When I had made the brick pushing and A-star stuff I needed some sound effects, music and menus. I also had to make an intro and ending sequences. All this took a couple of weeks, so now I had already worked for over two months. *ugh* this turned out to take a while after all. No testing had been made and I hadn't any high score or loading/saving system in place. This kept the project going for about another three weeks.

However, finally I came to the conclusion that the game was "good enough" for release and last week I submitted it to the App Store. Ten days later the game is approved and made available for sale on the App Store. *woohoo* now onto fixing various bugs that haven't showed up yet. I love my hobby he he

The game can be found here for you that own an iPhone/iPod touch.

That's all for now, thanks for reading!
Sign in to follow this  


6 Comments


Recommended Comments

Congratulations on releasing your game! Mobile devices seem like a great place to replicate the days of yore where a single developer could create a complete game on their own and do well out of it (as long as you don't suffer from "programmer art", which you clearly do not). Top work!

Share this comment


Link to comment
More congratulations. I understand from other journals that getting to this stage with Apple can be a tough process.

I meant to comment recently on the artwork you were posting but didn't get round to it. Pretty damn good stuff there. What software/methods do you use? I honestly thought it was all hand painted on paper until I saw some of your breakdown stuff.

Share this comment


Link to comment
Lovely. I'll be sure to download it and see about writing up a little review for you.

(Oh, and one of your bullet points in the App Store description is, "Endless of puzzle solving"? [grin])

Share this comment


Link to comment
If only I had an iphone! I'm sure to pick this up as I'm planning on getting one once the 4th gen hits the market :)

Share this comment


Link to comment
Quote:
(Oh, and one of your bullet points in the App Store description is, "Endless of puzzle solving"? )


Oops, one of my generic bullet points that should have been left out. It is actually not endless, if you are not very bad at the game he he :)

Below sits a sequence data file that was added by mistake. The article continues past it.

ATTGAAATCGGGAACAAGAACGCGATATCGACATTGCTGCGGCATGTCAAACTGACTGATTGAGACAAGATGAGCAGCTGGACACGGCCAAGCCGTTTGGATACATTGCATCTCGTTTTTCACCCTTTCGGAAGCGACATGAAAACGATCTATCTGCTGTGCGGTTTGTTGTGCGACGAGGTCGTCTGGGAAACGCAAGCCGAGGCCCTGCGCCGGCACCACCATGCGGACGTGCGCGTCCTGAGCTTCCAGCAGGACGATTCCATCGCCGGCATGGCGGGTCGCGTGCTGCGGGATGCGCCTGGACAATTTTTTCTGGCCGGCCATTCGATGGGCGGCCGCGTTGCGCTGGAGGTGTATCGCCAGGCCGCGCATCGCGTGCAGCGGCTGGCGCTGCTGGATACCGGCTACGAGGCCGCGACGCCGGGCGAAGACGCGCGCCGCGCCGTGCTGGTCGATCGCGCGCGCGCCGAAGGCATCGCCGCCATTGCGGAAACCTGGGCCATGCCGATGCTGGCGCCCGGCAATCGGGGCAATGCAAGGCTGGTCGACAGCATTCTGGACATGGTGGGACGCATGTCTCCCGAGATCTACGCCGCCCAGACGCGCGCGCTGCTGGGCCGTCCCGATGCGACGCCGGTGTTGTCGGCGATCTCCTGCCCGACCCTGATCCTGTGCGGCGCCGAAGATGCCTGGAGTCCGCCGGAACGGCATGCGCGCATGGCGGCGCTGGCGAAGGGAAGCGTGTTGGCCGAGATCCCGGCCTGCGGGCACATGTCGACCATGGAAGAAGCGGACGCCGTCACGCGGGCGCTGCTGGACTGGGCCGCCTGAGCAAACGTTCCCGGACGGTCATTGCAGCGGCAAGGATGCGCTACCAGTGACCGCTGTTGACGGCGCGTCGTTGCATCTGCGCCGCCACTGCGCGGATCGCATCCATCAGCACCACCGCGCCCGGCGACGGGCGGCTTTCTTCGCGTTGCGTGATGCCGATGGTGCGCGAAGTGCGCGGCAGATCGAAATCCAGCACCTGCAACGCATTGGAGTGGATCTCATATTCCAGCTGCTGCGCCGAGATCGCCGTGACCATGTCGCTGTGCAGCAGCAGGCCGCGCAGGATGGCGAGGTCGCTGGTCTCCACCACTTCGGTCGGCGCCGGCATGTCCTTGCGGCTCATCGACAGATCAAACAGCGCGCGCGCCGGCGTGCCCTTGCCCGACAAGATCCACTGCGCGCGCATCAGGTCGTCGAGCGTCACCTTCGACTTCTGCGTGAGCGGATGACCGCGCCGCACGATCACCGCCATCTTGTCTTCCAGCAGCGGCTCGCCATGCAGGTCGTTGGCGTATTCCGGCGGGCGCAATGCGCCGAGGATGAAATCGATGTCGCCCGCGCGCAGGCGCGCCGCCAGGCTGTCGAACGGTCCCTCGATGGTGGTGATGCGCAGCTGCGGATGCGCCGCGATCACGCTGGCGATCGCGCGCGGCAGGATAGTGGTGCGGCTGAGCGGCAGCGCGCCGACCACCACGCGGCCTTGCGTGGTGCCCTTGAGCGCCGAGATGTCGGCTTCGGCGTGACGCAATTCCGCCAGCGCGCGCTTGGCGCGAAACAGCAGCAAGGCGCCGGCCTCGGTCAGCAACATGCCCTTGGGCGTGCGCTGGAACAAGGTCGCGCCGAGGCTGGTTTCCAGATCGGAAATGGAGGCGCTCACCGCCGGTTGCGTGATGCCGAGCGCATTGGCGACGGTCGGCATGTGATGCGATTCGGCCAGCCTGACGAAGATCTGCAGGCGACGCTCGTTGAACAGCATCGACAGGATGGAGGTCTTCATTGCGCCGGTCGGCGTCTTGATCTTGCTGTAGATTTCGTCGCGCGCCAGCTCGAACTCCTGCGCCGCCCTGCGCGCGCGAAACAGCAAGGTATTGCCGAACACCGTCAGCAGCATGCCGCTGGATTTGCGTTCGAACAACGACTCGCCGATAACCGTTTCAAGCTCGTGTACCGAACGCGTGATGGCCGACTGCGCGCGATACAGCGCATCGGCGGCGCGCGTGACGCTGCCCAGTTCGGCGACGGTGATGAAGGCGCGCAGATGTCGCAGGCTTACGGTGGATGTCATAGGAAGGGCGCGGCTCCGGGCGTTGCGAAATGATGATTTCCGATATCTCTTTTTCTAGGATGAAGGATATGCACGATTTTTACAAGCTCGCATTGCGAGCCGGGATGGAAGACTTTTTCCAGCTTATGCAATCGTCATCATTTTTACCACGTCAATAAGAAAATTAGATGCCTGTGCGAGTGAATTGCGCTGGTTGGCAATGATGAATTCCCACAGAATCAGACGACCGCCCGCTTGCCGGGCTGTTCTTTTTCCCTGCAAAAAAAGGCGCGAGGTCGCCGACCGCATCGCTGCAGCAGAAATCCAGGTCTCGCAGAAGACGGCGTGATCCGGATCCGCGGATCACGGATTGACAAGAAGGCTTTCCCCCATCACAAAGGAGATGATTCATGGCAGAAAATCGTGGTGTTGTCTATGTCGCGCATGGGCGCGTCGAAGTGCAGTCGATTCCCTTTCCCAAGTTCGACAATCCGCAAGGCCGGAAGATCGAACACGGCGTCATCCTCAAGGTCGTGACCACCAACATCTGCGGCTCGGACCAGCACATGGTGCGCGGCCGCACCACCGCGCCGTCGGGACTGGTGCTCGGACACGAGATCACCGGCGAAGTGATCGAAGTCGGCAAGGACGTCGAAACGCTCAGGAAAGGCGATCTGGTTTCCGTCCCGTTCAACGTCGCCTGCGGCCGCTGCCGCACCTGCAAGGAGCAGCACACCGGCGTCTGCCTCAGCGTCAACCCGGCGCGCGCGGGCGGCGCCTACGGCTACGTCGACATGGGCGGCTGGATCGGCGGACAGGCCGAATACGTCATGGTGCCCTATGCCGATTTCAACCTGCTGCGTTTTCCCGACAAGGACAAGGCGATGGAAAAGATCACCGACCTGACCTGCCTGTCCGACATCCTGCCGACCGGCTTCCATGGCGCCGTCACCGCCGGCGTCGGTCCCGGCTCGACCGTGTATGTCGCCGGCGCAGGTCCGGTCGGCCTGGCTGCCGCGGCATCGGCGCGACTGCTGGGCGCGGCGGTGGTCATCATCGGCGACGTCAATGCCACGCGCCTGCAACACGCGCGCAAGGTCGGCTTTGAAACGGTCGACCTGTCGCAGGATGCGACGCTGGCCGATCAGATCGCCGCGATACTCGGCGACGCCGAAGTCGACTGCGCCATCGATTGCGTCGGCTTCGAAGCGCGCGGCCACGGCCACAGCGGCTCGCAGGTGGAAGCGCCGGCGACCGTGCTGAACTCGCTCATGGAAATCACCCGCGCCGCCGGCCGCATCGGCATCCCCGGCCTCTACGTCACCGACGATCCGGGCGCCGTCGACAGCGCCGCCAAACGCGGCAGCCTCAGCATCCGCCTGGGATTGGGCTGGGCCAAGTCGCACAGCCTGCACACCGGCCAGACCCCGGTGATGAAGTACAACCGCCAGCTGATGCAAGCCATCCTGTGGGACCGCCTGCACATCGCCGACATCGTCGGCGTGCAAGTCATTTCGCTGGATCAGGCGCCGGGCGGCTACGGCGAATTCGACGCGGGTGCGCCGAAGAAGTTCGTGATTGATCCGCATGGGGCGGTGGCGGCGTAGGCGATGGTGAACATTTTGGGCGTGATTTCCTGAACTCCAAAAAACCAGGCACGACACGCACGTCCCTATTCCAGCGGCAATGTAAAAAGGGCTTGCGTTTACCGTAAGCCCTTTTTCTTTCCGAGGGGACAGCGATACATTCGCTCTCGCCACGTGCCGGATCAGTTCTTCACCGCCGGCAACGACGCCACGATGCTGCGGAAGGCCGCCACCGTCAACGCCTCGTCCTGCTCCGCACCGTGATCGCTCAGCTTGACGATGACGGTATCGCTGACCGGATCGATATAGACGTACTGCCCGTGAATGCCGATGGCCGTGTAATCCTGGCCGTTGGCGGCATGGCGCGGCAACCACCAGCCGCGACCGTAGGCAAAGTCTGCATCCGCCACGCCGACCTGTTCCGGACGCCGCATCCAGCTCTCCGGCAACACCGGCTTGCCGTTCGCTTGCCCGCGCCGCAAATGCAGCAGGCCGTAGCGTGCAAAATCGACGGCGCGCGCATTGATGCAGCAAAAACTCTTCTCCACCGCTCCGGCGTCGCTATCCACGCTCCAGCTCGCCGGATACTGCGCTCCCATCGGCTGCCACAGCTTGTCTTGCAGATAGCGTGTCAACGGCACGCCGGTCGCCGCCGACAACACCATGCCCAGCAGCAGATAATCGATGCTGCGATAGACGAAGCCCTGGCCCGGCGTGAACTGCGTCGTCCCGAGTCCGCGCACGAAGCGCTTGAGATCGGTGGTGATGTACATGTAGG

benryves, Gazillion, Thank you!!

HopeDagger, thanks! I just read your last journal entry and I agree with you about the Life in Apple's World.

Aardvajk, I made the graphics in an animation/painting program called Pro Motion v6. It is developed by a smaller company and the software were not very expensive. It has borrowed a lot of its work flow and keyboard short-cuts from the old pixel painting program Deluxe Paint on the Amiga.

Share this comment


Link to comment
Quote:
Original post by O-san
Aardvajk, I made the graphics in an animation/painting program called Pro Motion v6. It is developed by a smaller company and the software were not very expensive. It has borrowed a lot of its work flow and keyboard short-cuts from the old pixel painting program Deluxe Paint on the Amiga.


I remember Deluxe Paint well. In many ways, every computer user in the world is influenced by the Amiga.

Share this comment


Link to comment

Create an account or sign in to comment

You need to be a member in order to leave a comment

Create an account

Sign up for a new account in our community. It's easy!

Register a new account

Sign in

Already have an account? Sign in here.

Sign In Now
  • Advertisement
×

Important Information

By using GameDev.net, you agree to our community Guidelines, Terms of Use, and Privacy Policy.

We are the game development community.

Whether you are an indie, hobbyist, AAA developer, or just trying to learn, GameDev.net is the place for you to learn, share, and connect with the games industry. Learn more About Us or sign up!

Sign me up!